Figure 6.
Figure 6.

Economic Costs of Mispricing Water Supply

Citation: IMF Working Papers 2017, 254; 10.5089/9781484328491.001.A001

Again however, the practical relevance of this argument is questionable given the typically small share of water resources used by shale gas developers.

(Hi) Pricing Air Pollution

Fiscal instruments might have a role, alongside regulations, in mitigating air pollution emissions. Ideally emissions from diesel engines would be taxed directly, thereby promoting use of emissions control technologies or cleaner diesel that reduce emissions per unit of diesel use, as well as reductions in diesel use (through more fuel-efficient engines and use of other fuels). Taxing diesel rather than emissions may be the more practical option, but does not promote the first set of responses. The best practical approach may be to combine a fuel tax with an emission rate standard, thereby approximately mimicking the effect of the emissions tax. To the extent that emission rates from diesel engines are tightly controlled through existing regulation, shale gas development is located away from urban centers, and engines are already relatively fuel efficient, the environmental gains from higher fuel taxes may however be limited.

Taxes for downstream local air pollution could also be imposed on gas supply at the point of extraction or processing/distribution (with rebates for any downstream users adopting mitigation technologies) which could make sense, in principle, where taxing at the point of combustion is impractical from an administrative perspective. The net benefits of these taxes however may be limited because of the relatively small size of air pollution damages.

(iv) Taxing GHGs

From an administrative perspective, charges for CO2 emissions are generally best levied on fuel supply (in proportion to carbon content) as this covers all sources of emissions and minimizes administrative burdens. In contrast, levying charges downstream at the point of combustion on large industrial emitters (as typically occurs under emissions trading systems) misses a significant portion of emissions (e.g., from small firms, vehicles, and households) and administration is more complex (due to a greater number of taxpayers and the need to estimate emissions rather than infer them from already-observed fuel use and well-established emissions factors).19 Whether charges are best levied on gas extractors, processors, or distributors will depend on national circumstances, such as where taxes are already applied (and could be readily modified to include carbon charges) and the number of potential collection points at different stages in the fuel supply chain.

If methane leakage from wells, pipes, processors and storage sites could be monitored on a continuous basis, an emissions tax would be the ideal instrument. Monitoring technologies are advancing though currently provide only discrete measurements at a limited number of sites.20 One possibility for the interim might be to tax fuel suppliers based on a default leakage rate but allow rebates to firms that are able to demonstrate lower leakage rates through mitigation and installing their own continuous emission monitoring systems.21

C. Alternatives to Taxes

This subsection discusses the potential role of regulations and liabilities.

(i) Regulation

Regulatory approaches are attractive when the administration of environmental taxes is impractical and the government is mainly targeting one specific, observable behavior. Regulations encompass numerous instruments (e.g., technology requirements, case-by-case permitting for sites) available to national and sub-national governments. Box 2 discusses the role regulations (usually at the state-level) have played in shale gas development in the United States.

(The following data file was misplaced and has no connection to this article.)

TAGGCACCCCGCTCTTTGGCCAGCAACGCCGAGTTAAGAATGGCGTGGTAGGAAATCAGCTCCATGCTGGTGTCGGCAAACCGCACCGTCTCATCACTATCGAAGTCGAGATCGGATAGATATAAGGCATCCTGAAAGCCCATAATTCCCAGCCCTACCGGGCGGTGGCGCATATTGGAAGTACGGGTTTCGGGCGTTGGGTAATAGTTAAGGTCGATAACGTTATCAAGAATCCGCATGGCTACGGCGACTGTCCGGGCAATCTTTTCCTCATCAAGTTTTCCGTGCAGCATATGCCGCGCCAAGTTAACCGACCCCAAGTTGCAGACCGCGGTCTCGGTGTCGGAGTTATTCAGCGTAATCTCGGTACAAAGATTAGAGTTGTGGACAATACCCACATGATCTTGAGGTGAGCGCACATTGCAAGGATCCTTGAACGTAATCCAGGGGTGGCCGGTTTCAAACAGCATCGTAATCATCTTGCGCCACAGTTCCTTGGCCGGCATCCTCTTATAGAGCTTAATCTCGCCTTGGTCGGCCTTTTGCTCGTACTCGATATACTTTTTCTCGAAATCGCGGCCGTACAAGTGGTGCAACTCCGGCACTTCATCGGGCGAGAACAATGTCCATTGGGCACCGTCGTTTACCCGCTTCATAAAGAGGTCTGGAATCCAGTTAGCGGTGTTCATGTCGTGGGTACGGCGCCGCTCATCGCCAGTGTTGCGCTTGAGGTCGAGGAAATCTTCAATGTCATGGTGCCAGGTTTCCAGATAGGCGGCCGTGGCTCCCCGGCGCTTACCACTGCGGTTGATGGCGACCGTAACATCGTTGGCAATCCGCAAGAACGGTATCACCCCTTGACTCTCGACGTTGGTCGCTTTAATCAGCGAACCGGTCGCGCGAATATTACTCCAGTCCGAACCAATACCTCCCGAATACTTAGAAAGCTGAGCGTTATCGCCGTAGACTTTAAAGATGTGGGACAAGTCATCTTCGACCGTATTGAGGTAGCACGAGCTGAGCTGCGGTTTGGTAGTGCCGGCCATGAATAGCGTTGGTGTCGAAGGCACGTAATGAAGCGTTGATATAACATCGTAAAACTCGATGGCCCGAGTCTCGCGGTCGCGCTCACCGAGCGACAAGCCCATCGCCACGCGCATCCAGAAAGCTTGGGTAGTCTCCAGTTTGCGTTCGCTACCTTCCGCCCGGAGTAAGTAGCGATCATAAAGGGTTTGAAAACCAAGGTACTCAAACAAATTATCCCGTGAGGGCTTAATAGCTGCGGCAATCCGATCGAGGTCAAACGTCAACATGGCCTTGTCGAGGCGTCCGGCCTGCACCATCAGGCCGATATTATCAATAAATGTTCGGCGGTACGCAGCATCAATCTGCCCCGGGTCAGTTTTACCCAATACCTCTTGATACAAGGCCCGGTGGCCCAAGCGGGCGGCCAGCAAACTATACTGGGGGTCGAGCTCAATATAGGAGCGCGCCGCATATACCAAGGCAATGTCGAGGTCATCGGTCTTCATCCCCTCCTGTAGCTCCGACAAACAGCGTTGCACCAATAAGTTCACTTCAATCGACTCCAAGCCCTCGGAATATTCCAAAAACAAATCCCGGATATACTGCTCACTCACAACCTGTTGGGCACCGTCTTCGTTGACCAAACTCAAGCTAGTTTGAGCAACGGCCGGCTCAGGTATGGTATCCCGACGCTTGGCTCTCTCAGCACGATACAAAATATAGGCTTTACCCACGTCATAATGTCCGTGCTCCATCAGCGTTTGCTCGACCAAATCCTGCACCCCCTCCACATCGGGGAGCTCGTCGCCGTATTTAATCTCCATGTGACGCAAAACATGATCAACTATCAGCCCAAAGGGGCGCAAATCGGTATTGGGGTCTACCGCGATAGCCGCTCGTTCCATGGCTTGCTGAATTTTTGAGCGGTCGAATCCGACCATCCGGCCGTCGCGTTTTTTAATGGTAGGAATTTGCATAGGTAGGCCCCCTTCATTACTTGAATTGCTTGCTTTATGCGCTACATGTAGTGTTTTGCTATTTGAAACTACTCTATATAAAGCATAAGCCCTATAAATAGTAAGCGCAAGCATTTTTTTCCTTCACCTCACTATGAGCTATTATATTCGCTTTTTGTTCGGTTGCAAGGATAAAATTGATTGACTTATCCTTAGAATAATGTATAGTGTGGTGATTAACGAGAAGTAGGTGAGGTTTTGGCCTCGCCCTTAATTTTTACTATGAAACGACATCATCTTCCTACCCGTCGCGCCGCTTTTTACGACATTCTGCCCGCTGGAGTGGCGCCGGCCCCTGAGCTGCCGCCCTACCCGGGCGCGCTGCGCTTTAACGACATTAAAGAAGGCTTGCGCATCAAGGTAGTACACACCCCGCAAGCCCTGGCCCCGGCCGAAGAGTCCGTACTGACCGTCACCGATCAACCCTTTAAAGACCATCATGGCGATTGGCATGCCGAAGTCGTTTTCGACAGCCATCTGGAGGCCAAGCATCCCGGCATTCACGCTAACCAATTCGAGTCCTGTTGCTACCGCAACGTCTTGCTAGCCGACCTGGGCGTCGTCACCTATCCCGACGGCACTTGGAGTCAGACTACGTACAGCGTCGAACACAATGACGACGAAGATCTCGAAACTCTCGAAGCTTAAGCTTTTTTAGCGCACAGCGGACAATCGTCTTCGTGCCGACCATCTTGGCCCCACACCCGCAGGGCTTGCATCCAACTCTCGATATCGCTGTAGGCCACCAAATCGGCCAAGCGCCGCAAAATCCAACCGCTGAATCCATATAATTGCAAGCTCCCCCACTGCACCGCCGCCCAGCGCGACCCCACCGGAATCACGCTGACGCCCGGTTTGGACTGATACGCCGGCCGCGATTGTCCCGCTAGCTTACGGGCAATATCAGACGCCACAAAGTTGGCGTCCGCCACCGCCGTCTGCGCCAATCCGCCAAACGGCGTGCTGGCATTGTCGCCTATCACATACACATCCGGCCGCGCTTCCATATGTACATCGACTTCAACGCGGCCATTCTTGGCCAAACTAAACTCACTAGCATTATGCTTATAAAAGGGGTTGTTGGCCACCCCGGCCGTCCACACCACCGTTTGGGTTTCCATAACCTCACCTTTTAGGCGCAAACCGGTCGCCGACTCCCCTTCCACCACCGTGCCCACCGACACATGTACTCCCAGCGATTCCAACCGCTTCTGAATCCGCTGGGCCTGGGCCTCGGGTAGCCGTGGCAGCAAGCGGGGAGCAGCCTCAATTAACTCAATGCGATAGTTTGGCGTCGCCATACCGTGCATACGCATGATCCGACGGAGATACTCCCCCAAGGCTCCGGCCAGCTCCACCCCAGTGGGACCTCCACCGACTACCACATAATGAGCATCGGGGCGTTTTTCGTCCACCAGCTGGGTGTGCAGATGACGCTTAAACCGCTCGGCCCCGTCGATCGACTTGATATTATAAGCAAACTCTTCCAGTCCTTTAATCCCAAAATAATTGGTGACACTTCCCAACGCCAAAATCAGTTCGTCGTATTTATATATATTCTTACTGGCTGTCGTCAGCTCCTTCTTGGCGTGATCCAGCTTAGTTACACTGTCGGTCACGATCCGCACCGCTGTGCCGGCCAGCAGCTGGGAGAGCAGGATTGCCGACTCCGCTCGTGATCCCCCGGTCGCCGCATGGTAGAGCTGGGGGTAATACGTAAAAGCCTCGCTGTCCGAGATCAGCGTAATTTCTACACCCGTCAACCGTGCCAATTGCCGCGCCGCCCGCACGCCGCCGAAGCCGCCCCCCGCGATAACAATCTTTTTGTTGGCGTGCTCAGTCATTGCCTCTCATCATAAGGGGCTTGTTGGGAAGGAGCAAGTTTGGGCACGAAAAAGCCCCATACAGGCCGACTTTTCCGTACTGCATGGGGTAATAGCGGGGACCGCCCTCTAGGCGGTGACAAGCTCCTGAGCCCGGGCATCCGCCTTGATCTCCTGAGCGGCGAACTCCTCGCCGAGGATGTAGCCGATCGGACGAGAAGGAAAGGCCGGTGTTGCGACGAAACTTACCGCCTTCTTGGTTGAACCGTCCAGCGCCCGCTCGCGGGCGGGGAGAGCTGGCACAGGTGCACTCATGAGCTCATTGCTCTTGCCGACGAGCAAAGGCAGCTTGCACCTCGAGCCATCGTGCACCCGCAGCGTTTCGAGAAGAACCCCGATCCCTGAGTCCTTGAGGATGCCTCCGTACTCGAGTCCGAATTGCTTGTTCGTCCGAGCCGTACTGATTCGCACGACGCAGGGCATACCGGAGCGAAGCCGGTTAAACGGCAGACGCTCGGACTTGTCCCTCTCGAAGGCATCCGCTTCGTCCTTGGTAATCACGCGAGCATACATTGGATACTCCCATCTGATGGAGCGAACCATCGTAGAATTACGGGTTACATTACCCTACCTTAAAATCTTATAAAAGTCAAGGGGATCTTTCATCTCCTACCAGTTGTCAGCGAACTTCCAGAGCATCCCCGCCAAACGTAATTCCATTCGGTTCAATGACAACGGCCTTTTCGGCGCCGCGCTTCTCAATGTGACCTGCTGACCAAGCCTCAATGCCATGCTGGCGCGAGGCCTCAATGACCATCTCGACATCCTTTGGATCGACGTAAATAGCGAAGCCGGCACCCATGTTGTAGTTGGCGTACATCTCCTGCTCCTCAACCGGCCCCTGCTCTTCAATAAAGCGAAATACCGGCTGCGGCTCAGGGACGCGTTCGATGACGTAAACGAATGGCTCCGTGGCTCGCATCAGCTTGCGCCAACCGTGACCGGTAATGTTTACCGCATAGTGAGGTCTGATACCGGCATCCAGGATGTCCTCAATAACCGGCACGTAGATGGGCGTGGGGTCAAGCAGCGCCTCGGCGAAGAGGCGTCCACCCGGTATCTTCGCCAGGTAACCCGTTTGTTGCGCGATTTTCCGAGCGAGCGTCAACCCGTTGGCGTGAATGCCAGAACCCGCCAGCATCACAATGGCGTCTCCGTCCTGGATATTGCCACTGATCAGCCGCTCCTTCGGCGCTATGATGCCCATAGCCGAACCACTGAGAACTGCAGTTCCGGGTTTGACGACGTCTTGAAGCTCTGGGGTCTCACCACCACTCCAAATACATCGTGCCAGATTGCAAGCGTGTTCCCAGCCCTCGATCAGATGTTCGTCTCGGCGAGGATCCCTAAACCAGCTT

The Regulation of Shale Gas Development in the United States

Extractive industries in the United States have traditionally been regulated primarily at the state level and this pattern has continued through the shale gas boom. States regulate the location and spacing of well sites, the methods of drilling, casing, fracking, plugging wells, the disposal of most oil and gas wastes, and site restoration. State common and public law governs the interpretation of lease provisions and disputes between surface and mineral owners and mineral lessees about payments and surface damage.

Federal authority is significant in some respects, however, including protection of air and surface water quality, endangered species, and regulating in its capacity as a landowner (many states with shale gas deposits include large areas of federally owned land). River basin commissions also issue relevant regulations to protect watersheds. And sometimes municipalities have a significant role: restricting the weight of equipment on roads; requiring operators to repair road damage; taxing oil and gas operations; and constraining well pad locations, drilling and fracking techniques, and waste disposal methods. Rapid expansion of shale gas has also created a dynamic regulatory environment which might help to explain the heterogeneity among state regulations of the same element (e.g., the required thickness of pit liners or distances between wells and water sources).

(ii) Liability

Litigation for shale drilling has increased rapidly since 2009 (Kurth and others 2011) and has a key role both in penalizing firms out of compliance with regulations and—which is discussed here—deterring one-off events like accidental leakage.22 Firm-specific penalties for ex post damages is potentially more efficient than upfront regulations or taxes when producers have better information than regulators about environmental risks and the costs of mitigating them (see Box 3), but there are three notable obstacles to efficient liability policy.